Keynote by Jessamyn West
Date: Friday, June 12, 2009
Location: Portsmouth Public Library, Portsmouth, NH (directions)
Cost: NELA members - $50; Non-members - $60
Registration Fee includes lunch & a NELA USB hub!
Secure online registration & downloadable mail-in registration [pdf] are both available at http://www.nelib.org/its/conference. Registration Closes Monday June 8.
10:00 a.m. - Registration & Coffee & Library Tours
10:30 a.m. - Keynote: CMS options - Jessamyn West
12 noon - Lunch (provided!) and Library Tours
12:45 p.m. - Librarians share their real-life CMS experiences:
--Drupal - Darien (CT) PL (darienlibrary.org) & Paige Eaton Davis, Minuteman Network
--Joomla - Randy Robertshaw, Tyngsborough PL (tynglib.org)
--Plone - Rick Levine & CMRLS Librarians
--WordPress - Theresa Maturevich, Beverly (MA) PL (beverlypubliclibrary.org)
3:30 p.m. -Wrap-Up!
Keynote by Jessamyn West
Jessamyn West is a community technology librarian. She lives in rural Vermont where assists tiny libraries with their technology planning and implementation. Her favorite color is orange. Jessamyn maintains an online presence at: librarian.net and jessamyn.info
NELA Program Refund Policy: A full refund shall be granted provided that the registered attendee has contacted the authorized representative of ITS responsible for taking registrations, at least ten (10) business days in advance of the program. In the event that notice is given less than ten days, a refund is not granted, however, they may send a substitute to the program.
For more information, please contact Scott Kehoe at 978-762-4433 x16 / email@example.com
Tags: cms, content management, drupal, information technology, it, its, jessamyn, jessamynwest, joomla, jwest, libraries, Library, nela, nela-its, plome, program, Programs, public, tech, Technology, web design, website, Websites, wordpress, workshop, workshops
June 10th, 2008 Brian Herzog
This is a follow-up post to "Using Firefox On Our Public Computers" - a few people have asked me what else we have on our public computers, so here is pretty much everything we're doing on our public workstations.
I'm really curious to hear what other libraries are doing on their public computers, so please share your library's public computer configurations in the comments section.
- The Background Image - Instead of just having a solid color, we use the wallpaper image to tell patrons how to print (rather than taping the directions to the inside wall of each study carrel). And supposedly, black-on-white is easiest to read, and uses less energy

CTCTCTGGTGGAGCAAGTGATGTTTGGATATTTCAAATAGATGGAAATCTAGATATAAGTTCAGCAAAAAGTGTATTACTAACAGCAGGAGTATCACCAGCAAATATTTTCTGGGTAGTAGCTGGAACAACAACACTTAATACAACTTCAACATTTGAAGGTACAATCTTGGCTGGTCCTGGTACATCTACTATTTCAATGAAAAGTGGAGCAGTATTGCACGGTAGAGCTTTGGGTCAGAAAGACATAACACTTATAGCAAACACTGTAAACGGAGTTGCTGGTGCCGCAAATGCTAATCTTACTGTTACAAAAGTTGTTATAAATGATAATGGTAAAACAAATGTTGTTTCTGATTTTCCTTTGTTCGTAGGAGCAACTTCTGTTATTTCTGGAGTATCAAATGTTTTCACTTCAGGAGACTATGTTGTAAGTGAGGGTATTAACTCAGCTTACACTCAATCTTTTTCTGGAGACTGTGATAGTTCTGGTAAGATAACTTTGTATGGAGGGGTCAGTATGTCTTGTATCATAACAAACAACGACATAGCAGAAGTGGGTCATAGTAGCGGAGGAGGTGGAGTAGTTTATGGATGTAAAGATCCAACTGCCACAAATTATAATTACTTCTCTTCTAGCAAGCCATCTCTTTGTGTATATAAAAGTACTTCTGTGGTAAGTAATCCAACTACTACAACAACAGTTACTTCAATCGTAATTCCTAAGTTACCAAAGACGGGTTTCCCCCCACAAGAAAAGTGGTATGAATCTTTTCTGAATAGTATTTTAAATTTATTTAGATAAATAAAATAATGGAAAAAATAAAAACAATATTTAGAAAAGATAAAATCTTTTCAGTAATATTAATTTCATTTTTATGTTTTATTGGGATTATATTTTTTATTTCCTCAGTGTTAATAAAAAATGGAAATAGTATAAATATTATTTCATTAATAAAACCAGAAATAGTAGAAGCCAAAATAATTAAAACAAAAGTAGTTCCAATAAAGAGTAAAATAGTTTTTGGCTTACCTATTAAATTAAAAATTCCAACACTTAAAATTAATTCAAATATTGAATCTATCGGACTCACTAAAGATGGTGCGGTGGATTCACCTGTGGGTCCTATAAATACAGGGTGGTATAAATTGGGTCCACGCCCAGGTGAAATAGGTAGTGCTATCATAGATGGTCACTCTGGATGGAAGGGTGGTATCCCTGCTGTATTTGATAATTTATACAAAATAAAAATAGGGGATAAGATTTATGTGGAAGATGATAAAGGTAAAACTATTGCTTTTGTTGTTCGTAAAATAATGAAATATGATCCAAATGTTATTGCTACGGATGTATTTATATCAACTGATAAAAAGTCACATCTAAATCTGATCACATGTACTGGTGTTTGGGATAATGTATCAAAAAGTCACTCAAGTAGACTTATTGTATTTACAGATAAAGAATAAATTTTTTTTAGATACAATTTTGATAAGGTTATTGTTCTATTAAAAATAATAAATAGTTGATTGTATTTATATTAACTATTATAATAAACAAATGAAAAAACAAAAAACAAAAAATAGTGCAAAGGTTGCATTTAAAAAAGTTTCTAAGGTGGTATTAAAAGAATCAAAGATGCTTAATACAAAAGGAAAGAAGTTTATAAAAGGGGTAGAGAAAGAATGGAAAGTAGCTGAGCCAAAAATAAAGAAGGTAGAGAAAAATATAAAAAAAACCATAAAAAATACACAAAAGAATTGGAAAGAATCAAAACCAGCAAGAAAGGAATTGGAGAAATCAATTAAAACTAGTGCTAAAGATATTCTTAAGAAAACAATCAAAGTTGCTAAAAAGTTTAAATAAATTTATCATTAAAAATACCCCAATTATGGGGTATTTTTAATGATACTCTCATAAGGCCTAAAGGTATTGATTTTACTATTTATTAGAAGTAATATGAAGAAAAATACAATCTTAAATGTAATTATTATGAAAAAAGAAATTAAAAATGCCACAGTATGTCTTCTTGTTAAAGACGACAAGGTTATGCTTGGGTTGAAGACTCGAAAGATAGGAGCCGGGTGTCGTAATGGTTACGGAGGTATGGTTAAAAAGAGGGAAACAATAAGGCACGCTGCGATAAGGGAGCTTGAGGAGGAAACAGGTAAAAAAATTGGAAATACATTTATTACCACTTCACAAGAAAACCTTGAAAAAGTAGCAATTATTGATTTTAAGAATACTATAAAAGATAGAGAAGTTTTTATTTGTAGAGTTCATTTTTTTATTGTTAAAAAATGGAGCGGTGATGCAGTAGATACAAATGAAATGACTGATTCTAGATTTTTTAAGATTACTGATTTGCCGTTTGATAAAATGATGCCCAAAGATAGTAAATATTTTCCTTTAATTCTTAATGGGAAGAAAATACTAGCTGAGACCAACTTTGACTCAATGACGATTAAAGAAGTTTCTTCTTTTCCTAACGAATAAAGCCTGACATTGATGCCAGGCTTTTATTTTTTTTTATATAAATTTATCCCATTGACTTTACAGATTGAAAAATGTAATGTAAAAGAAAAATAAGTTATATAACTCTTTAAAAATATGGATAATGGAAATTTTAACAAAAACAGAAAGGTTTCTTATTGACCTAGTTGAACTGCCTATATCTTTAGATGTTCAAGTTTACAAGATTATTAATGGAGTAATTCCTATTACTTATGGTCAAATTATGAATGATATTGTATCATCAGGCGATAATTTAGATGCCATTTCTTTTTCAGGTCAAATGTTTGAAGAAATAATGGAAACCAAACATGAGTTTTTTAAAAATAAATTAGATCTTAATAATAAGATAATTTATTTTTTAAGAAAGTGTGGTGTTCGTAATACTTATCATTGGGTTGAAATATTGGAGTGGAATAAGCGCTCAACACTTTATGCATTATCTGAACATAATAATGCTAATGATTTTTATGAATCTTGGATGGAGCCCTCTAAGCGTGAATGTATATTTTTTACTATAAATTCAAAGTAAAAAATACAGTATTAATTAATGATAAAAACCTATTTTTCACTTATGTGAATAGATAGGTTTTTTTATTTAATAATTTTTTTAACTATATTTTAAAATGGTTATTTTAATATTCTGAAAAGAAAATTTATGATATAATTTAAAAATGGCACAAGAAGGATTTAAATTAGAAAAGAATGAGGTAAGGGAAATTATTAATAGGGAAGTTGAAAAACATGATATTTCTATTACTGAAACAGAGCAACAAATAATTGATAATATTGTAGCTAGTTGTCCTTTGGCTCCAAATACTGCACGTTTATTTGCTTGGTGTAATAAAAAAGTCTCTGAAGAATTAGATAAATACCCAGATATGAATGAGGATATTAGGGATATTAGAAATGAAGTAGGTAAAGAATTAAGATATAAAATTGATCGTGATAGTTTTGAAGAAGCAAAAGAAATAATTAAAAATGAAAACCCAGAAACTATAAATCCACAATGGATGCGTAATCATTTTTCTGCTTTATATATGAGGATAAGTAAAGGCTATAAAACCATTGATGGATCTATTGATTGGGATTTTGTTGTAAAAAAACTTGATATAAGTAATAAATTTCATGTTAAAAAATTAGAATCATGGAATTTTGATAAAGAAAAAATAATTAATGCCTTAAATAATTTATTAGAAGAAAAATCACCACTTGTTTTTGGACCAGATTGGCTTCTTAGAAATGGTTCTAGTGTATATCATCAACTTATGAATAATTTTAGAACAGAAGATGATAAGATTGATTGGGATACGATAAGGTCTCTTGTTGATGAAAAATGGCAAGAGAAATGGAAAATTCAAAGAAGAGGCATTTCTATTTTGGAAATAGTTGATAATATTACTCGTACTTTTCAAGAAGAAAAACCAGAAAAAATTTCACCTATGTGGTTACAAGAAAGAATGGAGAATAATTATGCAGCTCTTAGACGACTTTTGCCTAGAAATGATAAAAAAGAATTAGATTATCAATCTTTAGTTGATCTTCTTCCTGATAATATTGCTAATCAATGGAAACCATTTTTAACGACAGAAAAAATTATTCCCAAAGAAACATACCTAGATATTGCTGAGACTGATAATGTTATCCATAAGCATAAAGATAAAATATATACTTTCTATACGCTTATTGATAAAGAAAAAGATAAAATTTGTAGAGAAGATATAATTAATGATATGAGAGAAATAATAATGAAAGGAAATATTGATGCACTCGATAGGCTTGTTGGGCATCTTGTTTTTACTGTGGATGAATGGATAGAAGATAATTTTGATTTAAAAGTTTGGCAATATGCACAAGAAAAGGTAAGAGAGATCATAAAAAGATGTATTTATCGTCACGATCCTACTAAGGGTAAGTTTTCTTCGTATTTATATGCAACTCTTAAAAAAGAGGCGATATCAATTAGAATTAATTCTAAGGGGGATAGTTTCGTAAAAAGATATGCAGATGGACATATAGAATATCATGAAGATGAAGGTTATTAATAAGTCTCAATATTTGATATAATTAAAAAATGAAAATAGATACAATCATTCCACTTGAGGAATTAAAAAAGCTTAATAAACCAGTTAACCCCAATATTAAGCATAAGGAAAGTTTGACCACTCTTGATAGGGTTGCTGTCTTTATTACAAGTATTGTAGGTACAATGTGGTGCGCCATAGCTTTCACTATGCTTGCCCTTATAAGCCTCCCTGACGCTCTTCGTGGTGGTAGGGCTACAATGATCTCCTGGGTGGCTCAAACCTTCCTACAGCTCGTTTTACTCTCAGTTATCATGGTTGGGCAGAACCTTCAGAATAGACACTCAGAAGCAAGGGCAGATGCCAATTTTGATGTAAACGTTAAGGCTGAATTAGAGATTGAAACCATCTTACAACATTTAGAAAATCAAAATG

- Directory Shortcuts - We have shortcuts to My Computer, My Documents and the Recycle Bin: My Computer so patrons can access their flash drive, CD or floppy disk, and My Documents to save their work to the hard drive temporarily (see Deep Freeze below). We decided against a link right to the A: Drive, to discourage use of floppy disks
- Resolution Switcher - We were having trouble balancing the patrons who wanted 800x600 resolution against the growing number of websites designed for 1024x768, so I was very happy when the library's IT person found ResSwitch. This free program allows patrons control the screen resolution right from the desktop - huge utility (and customer service) in a small package
- Firefox Internet Browser - Read more about using Firefox
- Microsoft Office - We offer Word, Excel and Powerpoint 2003 (and installed the Office 2007 file converter). We've talked about switching to OpenOffice, but MS Office is cheap for libraries and our patrons are comfortable with it
- Meebo Instant Messenger - We put a direct link to meebo.com because so many patrons use it socially or for group work. Also, providing this link is easier than installing and keeping up-to-date local copies of the popular IM services
- Quick Launch Desktop Shortcut - Just to make the whole desktop cleaner, we decided against loading up the Quick Launch toolbar (by the Start button) with all the offered programs. Instead, we just put the link to the Desktop there, which, after they learn what it is, I've seen patrons using